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Active Expert: Bruce Hildenbrand

34 Posts tagged with the mark_cavendish tag

Rest Day Antics

Posted by Bruce Hildenbrand Jul 15, 2008

Today is the first rest day of the Tour so I caught up with one budding cycling legend, Mark Cavendish, and one bonafide cycling legend, Bernard Hinault, and sat down with each for a one-on-one interview to see what was shaking. Mark has been a huge hit in only his second Tour winning two stages and doing it in grand fashion. He struggled on yesterday's mountain stage coming in dead last, but in his defense he crashed early on in the stage and the race doctor, Gerard Porte, gave him something for the pain which upset his stomach. Bernard Hinault is not only a five-time winner of the Tour, but he is the last Frenchman, way back in 1985, to do so. He is now one of the organizers of the Tour, you can see him each day as he greats the riders after they leave the podium.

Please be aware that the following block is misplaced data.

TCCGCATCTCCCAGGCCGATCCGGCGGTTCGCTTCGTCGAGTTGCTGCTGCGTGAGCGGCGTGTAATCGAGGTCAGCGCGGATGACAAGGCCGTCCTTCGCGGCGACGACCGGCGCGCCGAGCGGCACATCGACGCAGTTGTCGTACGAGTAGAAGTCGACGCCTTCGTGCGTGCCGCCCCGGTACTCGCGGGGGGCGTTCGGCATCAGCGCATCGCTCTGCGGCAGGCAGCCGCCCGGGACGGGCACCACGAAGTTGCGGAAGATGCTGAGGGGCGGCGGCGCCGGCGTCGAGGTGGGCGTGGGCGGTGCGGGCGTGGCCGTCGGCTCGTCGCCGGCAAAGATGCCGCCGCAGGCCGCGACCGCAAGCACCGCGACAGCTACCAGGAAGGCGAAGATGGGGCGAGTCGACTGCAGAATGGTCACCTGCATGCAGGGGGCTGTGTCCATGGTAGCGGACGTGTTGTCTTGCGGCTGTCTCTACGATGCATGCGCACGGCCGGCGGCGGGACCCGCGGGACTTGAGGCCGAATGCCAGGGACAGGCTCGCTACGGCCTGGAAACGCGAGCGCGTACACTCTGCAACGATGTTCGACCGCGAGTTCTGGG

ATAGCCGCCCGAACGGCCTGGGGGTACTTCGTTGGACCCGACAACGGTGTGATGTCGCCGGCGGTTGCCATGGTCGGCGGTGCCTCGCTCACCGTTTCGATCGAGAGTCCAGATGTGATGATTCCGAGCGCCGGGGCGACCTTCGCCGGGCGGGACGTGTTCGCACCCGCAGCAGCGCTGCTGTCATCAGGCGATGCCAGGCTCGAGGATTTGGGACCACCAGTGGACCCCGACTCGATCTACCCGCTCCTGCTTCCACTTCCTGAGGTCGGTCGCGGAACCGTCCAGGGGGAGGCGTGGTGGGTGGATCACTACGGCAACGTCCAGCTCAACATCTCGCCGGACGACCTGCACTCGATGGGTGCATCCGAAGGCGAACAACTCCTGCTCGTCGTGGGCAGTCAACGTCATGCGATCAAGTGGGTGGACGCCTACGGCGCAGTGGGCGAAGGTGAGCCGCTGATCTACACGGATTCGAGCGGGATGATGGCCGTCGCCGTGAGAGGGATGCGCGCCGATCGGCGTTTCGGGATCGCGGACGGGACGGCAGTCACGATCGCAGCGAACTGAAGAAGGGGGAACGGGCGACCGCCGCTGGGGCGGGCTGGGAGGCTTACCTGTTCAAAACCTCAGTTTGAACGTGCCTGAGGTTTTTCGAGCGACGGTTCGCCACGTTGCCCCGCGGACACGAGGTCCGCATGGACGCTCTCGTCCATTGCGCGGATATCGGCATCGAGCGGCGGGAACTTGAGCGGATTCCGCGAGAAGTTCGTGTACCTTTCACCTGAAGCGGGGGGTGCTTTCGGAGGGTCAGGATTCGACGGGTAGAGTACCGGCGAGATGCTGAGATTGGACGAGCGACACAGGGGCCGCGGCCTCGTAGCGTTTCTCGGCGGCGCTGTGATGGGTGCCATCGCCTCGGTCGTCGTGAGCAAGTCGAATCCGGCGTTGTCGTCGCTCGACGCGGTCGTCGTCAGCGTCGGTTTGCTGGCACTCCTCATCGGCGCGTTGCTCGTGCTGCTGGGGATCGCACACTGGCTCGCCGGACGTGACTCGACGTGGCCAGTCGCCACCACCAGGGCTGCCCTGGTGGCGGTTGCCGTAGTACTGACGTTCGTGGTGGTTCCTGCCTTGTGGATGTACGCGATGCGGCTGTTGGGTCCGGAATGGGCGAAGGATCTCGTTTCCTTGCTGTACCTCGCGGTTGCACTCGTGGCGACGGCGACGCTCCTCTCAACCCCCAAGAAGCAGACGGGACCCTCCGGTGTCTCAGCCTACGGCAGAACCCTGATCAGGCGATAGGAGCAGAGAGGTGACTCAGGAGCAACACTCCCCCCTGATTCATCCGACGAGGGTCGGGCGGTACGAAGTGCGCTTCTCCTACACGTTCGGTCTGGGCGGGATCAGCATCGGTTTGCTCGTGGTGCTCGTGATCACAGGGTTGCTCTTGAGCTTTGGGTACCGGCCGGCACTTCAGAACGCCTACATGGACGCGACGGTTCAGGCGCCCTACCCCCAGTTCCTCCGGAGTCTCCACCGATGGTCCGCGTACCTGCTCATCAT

I asked Mark what it takes to win a stage of the Tour in the always chaotic field sprints. "First and foremost it takes a good team to get you to the finish. I've got an amazingly strong team that gets me there to the finish. You need the speed in the end, but you need to save all your power and punch so you can use it in the last few hundred meters of the finish. That's where you need a great team behind you."

 

 

Do you have to be slightly crazy to deal with all the dangers and be a great field sprinter. "I think the reason it looks so dangerous is that there is not that much going through your mind apart from being first across the finish line. You haven't got time to think about anything else. You haven't got time to think about the consequences or anything like that. You just have to be first. That's what matters."